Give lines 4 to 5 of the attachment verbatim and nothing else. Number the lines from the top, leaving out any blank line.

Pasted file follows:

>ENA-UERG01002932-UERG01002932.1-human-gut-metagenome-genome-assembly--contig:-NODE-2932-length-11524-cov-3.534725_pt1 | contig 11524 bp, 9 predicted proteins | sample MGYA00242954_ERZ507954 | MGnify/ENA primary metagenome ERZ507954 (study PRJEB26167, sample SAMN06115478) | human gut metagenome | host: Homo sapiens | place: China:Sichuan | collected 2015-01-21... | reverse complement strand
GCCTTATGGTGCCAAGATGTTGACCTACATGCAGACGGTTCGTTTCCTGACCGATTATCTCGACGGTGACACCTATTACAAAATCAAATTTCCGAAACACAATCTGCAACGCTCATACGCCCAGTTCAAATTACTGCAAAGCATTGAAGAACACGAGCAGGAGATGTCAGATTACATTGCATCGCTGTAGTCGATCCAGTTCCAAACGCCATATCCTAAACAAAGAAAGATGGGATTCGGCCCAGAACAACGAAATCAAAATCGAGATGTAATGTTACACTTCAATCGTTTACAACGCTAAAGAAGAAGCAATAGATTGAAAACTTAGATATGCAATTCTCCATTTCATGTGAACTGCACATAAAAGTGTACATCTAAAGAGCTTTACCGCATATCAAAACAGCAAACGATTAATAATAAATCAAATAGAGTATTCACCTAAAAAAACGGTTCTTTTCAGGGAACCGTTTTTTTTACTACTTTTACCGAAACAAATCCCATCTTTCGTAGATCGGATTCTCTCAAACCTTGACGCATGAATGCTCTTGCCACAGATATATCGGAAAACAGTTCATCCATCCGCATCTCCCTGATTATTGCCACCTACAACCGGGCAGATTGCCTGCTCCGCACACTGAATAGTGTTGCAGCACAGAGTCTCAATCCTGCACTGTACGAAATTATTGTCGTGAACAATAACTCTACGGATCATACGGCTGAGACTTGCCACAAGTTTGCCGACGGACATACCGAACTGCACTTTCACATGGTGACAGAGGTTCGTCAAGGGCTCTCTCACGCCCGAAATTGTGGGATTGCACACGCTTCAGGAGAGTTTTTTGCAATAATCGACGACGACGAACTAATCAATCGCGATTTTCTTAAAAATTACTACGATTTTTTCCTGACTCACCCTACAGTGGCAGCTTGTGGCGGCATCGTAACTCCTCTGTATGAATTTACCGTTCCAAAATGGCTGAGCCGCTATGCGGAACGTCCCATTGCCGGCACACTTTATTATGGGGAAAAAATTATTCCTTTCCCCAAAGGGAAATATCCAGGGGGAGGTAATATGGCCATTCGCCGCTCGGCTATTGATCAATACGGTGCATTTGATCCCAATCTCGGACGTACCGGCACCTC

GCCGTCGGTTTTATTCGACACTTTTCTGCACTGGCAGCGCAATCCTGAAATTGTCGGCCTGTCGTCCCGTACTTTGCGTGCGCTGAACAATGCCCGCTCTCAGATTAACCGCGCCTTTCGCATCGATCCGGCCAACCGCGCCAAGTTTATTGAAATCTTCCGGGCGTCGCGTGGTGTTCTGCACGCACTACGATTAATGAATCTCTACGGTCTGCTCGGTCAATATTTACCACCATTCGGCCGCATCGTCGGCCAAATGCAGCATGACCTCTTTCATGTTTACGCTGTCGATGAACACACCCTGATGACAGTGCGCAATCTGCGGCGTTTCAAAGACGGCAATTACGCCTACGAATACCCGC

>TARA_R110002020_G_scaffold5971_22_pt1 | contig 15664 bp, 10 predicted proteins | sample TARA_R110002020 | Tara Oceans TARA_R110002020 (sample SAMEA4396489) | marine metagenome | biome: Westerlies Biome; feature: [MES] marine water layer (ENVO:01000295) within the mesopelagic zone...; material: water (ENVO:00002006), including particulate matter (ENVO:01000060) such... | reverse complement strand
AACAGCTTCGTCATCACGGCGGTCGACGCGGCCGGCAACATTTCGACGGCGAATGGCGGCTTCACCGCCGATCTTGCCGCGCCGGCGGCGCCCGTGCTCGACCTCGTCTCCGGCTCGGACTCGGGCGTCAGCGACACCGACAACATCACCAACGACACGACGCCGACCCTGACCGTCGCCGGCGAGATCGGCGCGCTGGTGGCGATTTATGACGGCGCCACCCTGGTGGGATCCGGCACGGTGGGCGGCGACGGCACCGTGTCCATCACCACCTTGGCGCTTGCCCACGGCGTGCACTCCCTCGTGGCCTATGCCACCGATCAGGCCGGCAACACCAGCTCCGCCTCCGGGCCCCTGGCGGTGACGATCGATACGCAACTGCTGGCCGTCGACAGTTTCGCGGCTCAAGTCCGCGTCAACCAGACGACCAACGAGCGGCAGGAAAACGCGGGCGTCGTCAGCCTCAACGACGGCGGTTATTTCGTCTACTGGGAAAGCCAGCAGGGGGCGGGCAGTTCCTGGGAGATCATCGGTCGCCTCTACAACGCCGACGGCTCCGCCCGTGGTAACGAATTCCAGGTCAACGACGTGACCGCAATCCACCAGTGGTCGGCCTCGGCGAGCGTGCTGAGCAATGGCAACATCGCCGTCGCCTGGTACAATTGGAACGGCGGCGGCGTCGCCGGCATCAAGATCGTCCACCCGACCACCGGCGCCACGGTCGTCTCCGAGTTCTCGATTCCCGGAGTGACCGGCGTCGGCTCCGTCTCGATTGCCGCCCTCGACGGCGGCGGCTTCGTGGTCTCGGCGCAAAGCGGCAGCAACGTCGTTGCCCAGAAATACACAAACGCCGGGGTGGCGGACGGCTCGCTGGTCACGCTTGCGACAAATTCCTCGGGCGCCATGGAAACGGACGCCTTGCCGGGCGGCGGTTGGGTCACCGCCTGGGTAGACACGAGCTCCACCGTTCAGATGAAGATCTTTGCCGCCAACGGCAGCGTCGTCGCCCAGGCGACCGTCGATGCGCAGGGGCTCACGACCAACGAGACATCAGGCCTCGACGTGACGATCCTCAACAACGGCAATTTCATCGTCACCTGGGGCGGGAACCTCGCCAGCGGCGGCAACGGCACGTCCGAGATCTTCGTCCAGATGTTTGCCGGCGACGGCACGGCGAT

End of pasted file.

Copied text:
>TARA_R110002020_G_scaffold5971_22_pt1 | contig 15664 bp, 10 predicted proteins | sample TARA_R110002020 | Tara Oceans TARA_R110002020 (sample SAMEA4396489) | marine metagenome | biome: Westerlies Biome; feature: [MES] marine water layer (ENVO:01000295) within the mesopelagic zone...; material: water (ENVO:00002006), including particulate matter (ENVO:01000060) such... | reverse complement strand
AACAGCTTCGTCATCACGGCGGTCGACGCGGCCGGCAACATTTCGACGGCGAATGGCGGCTTCACCGCCGATCTTGCCGCGCCGGCGGCGCCCGTGCTCGACCTCGTCTCCGGCTCGGACTCGGGCGTCAGCGACACCGACAACATCACCAACGACACGACGCCGACCCTGACCGTCGCCGGCGAGATCGGCGCGCTGGTGGCGATTTATGACGGCGCCACCCTGGTGGGATCCGGCACGGTGGGCGGCGACGGCACCGTGTCCATCACCACCTTGGCGCTTGCCCACGGCGTGCACTCCCTCGTGGCCTATGCCACCGATCAGGCCGGCAACACCAGCTCCGCCTCCGGGCCCCTGGCGGTGACGATCGATACGCAACTGCTGGCCGTCGACAGTTTCGCGGCTCAAGTCCGCGTCAACCAGACGACCAACGAGCGGCAGGAAAACGCGGGCGTCGTCAGCCTCAACGACGGCGGTTATTTCGTCTACTGGGAAAGCCAGCAGGGGGCGGGCAGTTCCTGGGAGATCATCGGTCGCCTCTACAACGCCGACGGCTCCGCCCGTGGTAACGAATTCCAGGTCAACGACGTGACCGCAATCCACCAGTGGTCGGCCTCGGCGAGCGTGCTGAGCAATGGCAACATCGCCGTCGCCTGGTACAATTGGAACGGCGGCGGCGTCGCCGGCATCAAGATCGTCCACCCGACCACCGGCGCCACGGTCGTCTCCGAGTTCTCGATTCCCGGAGTGACCGGCGTCGGCTCCGTCTCGATTGCCGCCCTCGACGGCGGCGGCTTCGTGGTCTCGGCGCAAAGCGGCAGCAACGTCGTTGCCCAGAAATACACAAACGCCGGGGTGGCGGACGGCTCGCTGGTCACGCTTGCGACAAATTCCTCGGGCGCCATGGAAACGGACGCCTTGCCGGGCGGCGGTTGGGTCACCGCCTGGGTAGACACGAGCTCCACCGTTCAGATGAAGATCTTTGCCGCCAACGGCAGCGTCGTCGCCCAGGCGACCGTCGATGCGCAGGGGCTCACGACCAACGAGACATCAGGCCTCGACGTGACGATCCTCAACAACGGCAATTTCATCGTCACCTGGGGCGGGAACCTCGCCAGCGGCGGCAACGGCACGTCCGAGATCTTCGTCCAGATGTTTGCCGGCGACGGCACGGCGAT